## Solution 2b

STOER AND BUESCH pg 162

INTRODUCTION TO APPLIED NUMERICAL ANALYSIS by RICHARD HAMMING pg 178

The error for the composite trapezoidal rule at ${\displaystyle n\!\,}$  points in ${\displaystyle [a,b]\!\,}$  is

${\displaystyle E_{n}=I(f)-Q_{T,n}={\frac {-(b-a)h^{2}}{12}}+{\mathcal {O}}(h^{3})\!\,}$

With ${\displaystyle 2n\!\,}$  points, there are twice as many intervals, but the intervals are half as wide. Hence, the error for the composite trapezoidal rule at ${\displaystyle 2n\!\,}$  points in ${\displaystyle [a,b]\!\,}$  is

${\displaystyle E_{2n}=I(f)-Q_{T,2n}=2\cdot {\frac {-(b-a)({\frac {h}{2}})^{2}}{12}}+{\mathcal {O}}(h^{3})={\frac {-(b-a)h^{2}}{24}}+{\mathcal {O}}(h^{3})\!\,}$

We can eliminate the ${\displaystyle h^{2}\!\,}$  term by choosing using an appropriate linear combination of ${\displaystyle E_{n}\!\,}$  and ${\displaystyle E_{2n}\!\,}$ . This gives a new error rule with ${\displaystyle h^{3}\!\,}$ error.

{\displaystyle {\begin{aligned}E_{n}-2E_{2n}&={\frac {-(b-a)h^{2}}{12}}-2\cdot {\frac {-(b-a)h^{2}}{24}}+{\mathcal {O}}(h^{3})\\&={\mathcal {O}}(h^{3})\end{aligned}}}

Substituting our equations for ${\displaystyle E_{n}\!\,}$  and ${\displaystyle E_{2n}\!\,}$  on the left had side gives

${\displaystyle I(f)-Q_{T,n}-2I(f)-2Q_{T,2n}={\mathcal {O}}(h^{3})\!\,}$

${\displaystyle I(f)=2Q_{T,2n}-Q_{T,n}+{\mathcal {O}}(h^{3})\!\,}$

If we call our new rule ${\displaystyle {\hat {Q}}\!\,}$  we have

${\displaystyle {\hat {Q}}=2Q_{T,2n}-Q_{T,n}\!\,}$  whose error is on the order of ${\displaystyle {\mathcal {O}}(h^{3})\!\,}$

## Problem 3

 Consider the shifted QR iteration for computing a 2 x 2 matrix ${\displaystyle A\!\,}$ : starting with ${\displaystyle A_{0}=A\!\,}$ , compute ${\displaystyle A_{k}-\sigma _{k}I=Q_{k}R_{k}\quad \quad \quad A_{k+1}=R_{k}Q_{k}+\sigma _{k}I}$  where ${\displaystyle \sigma _{k}\!\,}$  is a scalar shift.

## Problem 3a

 If ${\displaystyle A_{k}={\begin{bmatrix}a_{11}&a_{12}\\a_{21}&a_{22}\end{bmatrix}},}$  specify the orthogonal matrix ${\displaystyle Q_{k}\!\,}$  used to perform this step when Givens rotations are used. The matrix should be described in terms of the entries of the shifted matrix.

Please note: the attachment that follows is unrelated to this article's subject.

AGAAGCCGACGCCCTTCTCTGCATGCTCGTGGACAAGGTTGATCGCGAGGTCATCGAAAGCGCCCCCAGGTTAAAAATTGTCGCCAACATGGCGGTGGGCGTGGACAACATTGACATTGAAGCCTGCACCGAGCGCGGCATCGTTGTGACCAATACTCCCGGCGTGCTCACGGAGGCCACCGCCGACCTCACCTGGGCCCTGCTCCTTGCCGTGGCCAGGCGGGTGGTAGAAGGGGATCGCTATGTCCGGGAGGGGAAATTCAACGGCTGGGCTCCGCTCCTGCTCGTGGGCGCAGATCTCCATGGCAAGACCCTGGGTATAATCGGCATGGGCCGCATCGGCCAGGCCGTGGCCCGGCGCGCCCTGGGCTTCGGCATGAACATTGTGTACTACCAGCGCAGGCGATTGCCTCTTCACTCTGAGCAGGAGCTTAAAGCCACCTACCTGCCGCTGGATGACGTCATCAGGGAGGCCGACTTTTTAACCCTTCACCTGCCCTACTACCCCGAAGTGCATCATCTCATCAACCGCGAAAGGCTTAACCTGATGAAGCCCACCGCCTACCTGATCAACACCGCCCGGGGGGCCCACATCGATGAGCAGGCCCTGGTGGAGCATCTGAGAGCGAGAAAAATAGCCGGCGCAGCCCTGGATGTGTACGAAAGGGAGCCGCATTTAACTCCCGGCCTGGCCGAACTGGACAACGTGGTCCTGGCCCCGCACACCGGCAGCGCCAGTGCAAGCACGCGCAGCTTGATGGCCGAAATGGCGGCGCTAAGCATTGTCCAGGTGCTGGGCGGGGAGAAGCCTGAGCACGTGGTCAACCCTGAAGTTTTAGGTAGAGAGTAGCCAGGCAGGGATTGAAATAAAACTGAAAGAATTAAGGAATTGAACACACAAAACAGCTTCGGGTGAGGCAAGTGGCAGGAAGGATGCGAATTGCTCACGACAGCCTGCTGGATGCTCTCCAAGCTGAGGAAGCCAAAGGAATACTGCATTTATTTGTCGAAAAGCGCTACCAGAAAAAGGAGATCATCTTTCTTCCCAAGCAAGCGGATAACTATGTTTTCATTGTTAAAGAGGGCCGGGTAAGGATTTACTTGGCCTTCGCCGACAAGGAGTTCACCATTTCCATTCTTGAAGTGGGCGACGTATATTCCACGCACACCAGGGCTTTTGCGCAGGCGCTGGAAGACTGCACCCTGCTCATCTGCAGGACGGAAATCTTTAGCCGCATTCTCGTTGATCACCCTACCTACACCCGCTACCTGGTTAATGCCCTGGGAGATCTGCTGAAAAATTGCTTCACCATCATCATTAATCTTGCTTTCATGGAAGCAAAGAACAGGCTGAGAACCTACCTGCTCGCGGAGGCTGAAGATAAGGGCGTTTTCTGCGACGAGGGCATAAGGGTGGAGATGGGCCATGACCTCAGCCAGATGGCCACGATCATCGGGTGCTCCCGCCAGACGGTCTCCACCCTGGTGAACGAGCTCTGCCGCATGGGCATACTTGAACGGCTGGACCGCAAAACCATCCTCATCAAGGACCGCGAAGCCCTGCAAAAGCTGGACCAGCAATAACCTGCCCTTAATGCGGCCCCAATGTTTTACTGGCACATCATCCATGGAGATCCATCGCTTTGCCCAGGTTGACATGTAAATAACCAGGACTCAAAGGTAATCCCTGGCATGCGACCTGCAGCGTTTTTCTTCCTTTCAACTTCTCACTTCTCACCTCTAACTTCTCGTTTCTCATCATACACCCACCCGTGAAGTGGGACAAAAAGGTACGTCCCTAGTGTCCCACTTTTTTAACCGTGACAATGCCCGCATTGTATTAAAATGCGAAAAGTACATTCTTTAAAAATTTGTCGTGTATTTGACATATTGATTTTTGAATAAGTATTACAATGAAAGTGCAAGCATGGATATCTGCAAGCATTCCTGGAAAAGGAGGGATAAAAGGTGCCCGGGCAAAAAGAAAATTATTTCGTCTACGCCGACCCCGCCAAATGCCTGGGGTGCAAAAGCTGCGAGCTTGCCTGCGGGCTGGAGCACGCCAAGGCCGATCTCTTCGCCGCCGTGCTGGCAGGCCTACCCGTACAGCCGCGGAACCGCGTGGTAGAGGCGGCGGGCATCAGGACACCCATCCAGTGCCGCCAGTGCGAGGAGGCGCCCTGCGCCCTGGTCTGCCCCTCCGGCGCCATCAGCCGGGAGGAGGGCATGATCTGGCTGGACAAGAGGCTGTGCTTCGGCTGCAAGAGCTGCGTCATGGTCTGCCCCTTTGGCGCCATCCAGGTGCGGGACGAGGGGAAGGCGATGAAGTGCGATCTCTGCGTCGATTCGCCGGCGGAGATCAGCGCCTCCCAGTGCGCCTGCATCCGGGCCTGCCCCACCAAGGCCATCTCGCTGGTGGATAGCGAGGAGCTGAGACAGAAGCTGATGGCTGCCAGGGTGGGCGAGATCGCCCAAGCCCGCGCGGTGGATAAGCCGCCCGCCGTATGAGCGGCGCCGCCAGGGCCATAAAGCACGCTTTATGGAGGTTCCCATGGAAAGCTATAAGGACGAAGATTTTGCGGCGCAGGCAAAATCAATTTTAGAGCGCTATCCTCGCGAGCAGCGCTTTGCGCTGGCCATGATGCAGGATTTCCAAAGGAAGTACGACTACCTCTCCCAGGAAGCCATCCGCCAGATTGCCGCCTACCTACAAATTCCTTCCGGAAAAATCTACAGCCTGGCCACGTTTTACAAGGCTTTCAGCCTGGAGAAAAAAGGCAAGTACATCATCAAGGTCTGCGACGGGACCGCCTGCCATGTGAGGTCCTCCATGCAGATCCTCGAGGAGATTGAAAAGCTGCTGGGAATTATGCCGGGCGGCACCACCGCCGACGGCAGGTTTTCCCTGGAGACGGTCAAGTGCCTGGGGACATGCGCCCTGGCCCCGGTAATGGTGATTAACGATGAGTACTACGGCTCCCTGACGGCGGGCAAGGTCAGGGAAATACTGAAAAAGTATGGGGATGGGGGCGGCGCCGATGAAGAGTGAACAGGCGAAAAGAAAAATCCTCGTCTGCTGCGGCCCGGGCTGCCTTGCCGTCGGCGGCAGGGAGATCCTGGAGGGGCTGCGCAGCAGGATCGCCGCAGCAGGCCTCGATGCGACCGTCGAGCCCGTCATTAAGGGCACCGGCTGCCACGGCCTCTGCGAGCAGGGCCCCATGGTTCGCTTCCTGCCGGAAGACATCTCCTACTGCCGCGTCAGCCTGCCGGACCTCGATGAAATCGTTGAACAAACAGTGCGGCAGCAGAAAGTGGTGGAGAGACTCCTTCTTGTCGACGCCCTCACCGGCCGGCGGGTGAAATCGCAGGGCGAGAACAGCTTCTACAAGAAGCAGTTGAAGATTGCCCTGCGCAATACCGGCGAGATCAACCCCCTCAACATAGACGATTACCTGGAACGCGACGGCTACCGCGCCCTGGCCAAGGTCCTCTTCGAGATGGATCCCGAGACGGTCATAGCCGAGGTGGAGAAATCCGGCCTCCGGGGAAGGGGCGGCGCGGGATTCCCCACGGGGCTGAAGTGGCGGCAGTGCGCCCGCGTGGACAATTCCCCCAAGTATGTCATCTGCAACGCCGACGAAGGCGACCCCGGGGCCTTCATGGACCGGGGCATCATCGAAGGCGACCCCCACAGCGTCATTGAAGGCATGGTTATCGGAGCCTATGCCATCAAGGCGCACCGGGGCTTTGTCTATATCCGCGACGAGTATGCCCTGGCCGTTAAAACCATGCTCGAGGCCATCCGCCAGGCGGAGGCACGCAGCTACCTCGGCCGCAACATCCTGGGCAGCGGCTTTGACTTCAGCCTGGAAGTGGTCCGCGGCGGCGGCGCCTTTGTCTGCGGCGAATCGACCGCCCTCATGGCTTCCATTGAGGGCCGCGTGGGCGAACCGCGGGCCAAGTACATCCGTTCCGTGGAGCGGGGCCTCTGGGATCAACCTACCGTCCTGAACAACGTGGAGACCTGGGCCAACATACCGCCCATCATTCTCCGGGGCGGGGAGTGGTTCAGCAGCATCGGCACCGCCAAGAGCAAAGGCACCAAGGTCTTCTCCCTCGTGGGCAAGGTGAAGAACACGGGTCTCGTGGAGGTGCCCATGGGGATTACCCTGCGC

## Solution 3a

Let ${\displaystyle {\tilde {A}}_{k}\!\,}$  be the ${\displaystyle \sigma _{k}\!\,}$ -shifted matrix of ${\displaystyle A_{k}\!\,}$  i.e.

${\displaystyle {\tilde {A}}_{k}=A_{k}-\sigma _{k}I={\begin{bmatrix}a_{11}-\sigma _{k}&a_{12}\\a_{21}&a_{22}-\sigma _{k}\end{bmatrix}},}$

${\displaystyle Q_{k}^{T}\!\,}$  is an orthogonal 2x2 Given's rotations matrix. ${\displaystyle Q_{k}^{T}\!\,}$ 's entries are chosen such that when ${\displaystyle Q_{k}^{T}\!\,}$  is pre-multiplied against the 2x2 matrix ${\displaystyle {\tilde {A}}_{k}\!\,}$ , ${\displaystyle Q_{k}^{T}\!\,}$  will zero out the (2,1) entry of ${\displaystyle {\tilde {A}}_{k}\!\,}$  and scale ${\displaystyle {\tilde {A}}_{k}\!\,}$ 's remaining three entries i.e.

${\displaystyle Q_{k}^{T}{\tilde {A}}_{k}={\begin{bmatrix}*&*\\0&*\end{bmatrix}}=R_{k}}$

where ${\displaystyle *\!\,}$  denotes calculable scalar values we are not interested in and ${\displaystyle R_{k}\!\,}$  is our desired upper triangular matrix sought by the QR algorithm.

Since ${\displaystyle Q_{k}^{T}\!\,}$  is orthogonal, the above equation implies

{\displaystyle {\begin{aligned}Q_{k}^{T}{\tilde {A}}_{k}&=R_{k}\\Q_{k}Q_{k}^{T}{\tilde {A}}_{k}&=Q_{k}R_{k}\\{\tilde {A}}_{k}&=Q_{k}R_{k}\end{aligned}}}

The Given's rotation ${\displaystyle Q_{k}^{T}\!\,}$  is given by

${\displaystyle Q_{k}^{T}={\begin{bmatrix}c&s\\-s&c\end{bmatrix}}}$

where